As we ate, it dawned on me that I had my Winchester XPR Stealth chambered in .350 legend sitting in my car waiting for my first season deer hunting in Pennsylvania. The shorter barrel and lighter weight made it easy to sight and take an off-hand shot in a short amount of time. Even though the community is split on the .350 legend cartridge to take down an elk, I noticed the Winchester Super X-Rifle .350 Legend 180 grain Power-Point round had the required velocity for an elk at 150 yards.

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I prepped at dawn, enthusiastic about another opportunity with a rifle I was more confident shooting. My excitement was amplified by the bugling we listened to all night in our sleeping bags too. Mike gave me a ride to an intersection in an area known around camp for consistent elk activity and made a link up plan for two hours later. Walking along an old logging road, I saw 3 cows cross 300 yards in front of me and head up the hill at a trot as they spotted me. I turned uphill and ducked into the woods at an intercept angle that I hoped would put me in view of them after a quarter mile if they stayed on the same course. After 10 minutes of huffing and puffing quickly up the hill I came to a crumbling stone wall 18 inches high and checked On-X to see how far I actually traveled. Standing 160 yards in front of me, the same 3 cow elk were still and looking in my direction but unable to see me through the brush. Using the wall as a sight barrier, I inched closer and found a thick tree to use as my shooting point at what was now well within the 150 yard goal distance I required. While quartering away, the shot rang out and went through the ribs on the lead cow’s right side and exited at the shoulder; she dropped on the spot 108 yards away as I heard Mike driving towards me, ready for the work ahead.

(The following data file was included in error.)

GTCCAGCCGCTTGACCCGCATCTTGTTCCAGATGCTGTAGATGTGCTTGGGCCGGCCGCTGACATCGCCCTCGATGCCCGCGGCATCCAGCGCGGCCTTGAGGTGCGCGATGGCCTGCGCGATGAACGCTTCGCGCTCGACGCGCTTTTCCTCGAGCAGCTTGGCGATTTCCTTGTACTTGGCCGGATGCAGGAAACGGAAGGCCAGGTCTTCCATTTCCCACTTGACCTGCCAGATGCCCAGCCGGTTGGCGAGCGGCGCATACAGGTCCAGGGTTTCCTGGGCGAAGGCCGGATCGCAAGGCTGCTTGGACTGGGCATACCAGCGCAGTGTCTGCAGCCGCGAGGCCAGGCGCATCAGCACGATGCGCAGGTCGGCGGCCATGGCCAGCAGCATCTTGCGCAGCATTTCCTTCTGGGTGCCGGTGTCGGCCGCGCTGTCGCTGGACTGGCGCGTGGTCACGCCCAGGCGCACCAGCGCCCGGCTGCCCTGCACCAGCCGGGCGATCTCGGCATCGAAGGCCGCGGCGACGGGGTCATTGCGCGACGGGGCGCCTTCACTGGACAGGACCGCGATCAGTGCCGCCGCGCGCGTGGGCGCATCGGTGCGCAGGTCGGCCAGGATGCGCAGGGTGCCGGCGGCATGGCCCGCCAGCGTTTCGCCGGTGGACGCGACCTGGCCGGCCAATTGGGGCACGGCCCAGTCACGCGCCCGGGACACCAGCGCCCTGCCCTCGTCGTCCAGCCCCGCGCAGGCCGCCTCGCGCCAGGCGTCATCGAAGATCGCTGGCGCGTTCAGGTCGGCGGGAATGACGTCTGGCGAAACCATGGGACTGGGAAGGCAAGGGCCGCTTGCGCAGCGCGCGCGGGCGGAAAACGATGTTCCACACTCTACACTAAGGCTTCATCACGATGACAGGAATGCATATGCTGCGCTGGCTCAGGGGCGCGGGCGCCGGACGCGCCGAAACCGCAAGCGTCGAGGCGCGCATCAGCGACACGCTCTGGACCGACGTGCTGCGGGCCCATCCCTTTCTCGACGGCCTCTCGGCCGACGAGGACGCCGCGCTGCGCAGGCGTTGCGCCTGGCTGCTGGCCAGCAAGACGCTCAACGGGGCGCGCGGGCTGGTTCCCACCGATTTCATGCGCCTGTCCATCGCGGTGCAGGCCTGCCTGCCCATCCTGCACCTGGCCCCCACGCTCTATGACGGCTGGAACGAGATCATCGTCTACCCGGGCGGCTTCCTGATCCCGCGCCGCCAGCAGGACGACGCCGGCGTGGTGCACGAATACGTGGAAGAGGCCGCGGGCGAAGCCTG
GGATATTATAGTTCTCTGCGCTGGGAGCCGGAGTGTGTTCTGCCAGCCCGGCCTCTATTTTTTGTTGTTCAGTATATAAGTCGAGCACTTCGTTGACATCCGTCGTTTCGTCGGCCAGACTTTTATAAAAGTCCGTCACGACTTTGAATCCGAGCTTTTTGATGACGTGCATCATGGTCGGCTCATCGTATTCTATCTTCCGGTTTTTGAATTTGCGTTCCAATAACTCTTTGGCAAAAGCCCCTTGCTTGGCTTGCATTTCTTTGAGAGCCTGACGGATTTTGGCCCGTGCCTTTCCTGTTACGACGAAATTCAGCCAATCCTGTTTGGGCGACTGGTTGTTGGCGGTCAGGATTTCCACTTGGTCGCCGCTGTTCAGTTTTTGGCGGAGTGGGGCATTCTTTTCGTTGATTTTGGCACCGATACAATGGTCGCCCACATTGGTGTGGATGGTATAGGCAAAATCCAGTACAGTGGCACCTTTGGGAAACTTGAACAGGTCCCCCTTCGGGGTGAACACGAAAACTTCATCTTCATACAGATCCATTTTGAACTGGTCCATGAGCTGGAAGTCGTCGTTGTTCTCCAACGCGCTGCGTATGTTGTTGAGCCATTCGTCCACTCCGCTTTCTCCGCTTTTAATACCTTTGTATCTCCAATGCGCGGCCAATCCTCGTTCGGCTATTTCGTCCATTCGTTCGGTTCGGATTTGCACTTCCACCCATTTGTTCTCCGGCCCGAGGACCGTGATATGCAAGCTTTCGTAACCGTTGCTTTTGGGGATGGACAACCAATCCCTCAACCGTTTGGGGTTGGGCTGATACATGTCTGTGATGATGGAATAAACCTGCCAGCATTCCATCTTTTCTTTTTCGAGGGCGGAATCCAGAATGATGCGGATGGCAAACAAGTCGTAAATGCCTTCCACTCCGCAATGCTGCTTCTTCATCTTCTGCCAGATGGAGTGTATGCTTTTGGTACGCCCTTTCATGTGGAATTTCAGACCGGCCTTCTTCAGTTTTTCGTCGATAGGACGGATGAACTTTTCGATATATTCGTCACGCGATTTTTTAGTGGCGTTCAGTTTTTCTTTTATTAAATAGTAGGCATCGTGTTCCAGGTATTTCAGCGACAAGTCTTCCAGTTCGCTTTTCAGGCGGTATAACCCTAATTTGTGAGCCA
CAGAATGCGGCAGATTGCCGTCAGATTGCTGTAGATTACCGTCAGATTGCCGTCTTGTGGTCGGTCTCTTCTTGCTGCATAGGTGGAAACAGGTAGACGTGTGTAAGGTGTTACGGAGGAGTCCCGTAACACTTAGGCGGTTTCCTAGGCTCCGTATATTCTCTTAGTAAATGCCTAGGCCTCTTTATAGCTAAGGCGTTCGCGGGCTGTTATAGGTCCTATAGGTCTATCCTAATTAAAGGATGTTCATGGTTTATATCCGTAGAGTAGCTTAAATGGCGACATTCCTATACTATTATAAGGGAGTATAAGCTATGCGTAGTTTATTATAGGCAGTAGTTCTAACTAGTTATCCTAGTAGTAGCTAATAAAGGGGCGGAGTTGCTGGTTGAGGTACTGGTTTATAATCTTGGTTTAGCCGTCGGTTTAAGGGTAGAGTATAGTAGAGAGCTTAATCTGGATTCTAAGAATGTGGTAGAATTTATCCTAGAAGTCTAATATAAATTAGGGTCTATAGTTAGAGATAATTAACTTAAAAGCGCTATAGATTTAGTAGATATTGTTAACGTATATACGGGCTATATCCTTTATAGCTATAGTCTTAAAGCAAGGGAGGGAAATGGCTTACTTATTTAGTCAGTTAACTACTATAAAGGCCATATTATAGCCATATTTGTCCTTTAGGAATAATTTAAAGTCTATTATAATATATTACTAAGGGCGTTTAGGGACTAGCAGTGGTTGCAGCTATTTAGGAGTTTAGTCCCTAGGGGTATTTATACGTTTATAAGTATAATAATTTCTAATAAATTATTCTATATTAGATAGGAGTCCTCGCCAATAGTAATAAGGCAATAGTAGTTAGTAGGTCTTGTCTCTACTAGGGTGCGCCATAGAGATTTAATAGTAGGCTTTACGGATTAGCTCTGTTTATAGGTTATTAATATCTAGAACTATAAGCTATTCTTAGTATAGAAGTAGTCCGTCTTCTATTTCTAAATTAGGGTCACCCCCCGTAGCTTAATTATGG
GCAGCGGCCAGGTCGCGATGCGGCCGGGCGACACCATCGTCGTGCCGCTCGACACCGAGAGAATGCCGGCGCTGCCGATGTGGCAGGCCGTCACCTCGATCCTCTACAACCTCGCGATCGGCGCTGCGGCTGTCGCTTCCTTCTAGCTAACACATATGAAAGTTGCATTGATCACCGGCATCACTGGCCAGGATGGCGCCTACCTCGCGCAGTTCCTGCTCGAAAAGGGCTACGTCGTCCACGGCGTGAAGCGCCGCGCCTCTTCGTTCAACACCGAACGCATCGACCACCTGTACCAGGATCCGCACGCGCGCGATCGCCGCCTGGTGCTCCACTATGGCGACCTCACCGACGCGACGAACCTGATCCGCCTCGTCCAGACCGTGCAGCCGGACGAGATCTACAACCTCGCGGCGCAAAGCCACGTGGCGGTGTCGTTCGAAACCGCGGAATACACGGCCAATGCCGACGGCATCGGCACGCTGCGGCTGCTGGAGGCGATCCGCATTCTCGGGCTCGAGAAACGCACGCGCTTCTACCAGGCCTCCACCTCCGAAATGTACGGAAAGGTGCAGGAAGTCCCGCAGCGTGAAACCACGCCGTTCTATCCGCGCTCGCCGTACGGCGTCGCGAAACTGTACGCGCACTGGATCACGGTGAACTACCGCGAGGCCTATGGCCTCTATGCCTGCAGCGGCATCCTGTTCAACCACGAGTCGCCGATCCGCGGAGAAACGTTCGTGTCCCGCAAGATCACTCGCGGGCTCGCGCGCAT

Filling my first elk tag was an incredible experience. I chose to use a cartridge that many find unsuitable for an elk. But in the end, a transparent discussion with an experienced hunter reminded me that it’s better to use the tools you’re most comfortable with as long as you work with their limitations to make the most accurate – and ethical – shot to harvest wild game. It was a meaningful way to begin my military retirement and a hunt I will not forget.

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Ethan Smith is a seasoned marine veteran, professional blogger, witty and edgy writer, and an avid hunter. He spent a great deal of his childhood years around the Apache-Sitgreaves National Forest in Arizona. Watching active hunters practise their craft initiated him into the world of hunting and rubrics of outdoor life. He also honed his writing skills by sharing his outdoor experiences with fellow schoolmates through their high school’s magazine. Further along the way, the US Marine Corps got wind of his excellent combination of skills and sought to put them into good use by employing him as a combat correspondent. He now shares his income from this prestigious job with his wife and one kid. Read more >>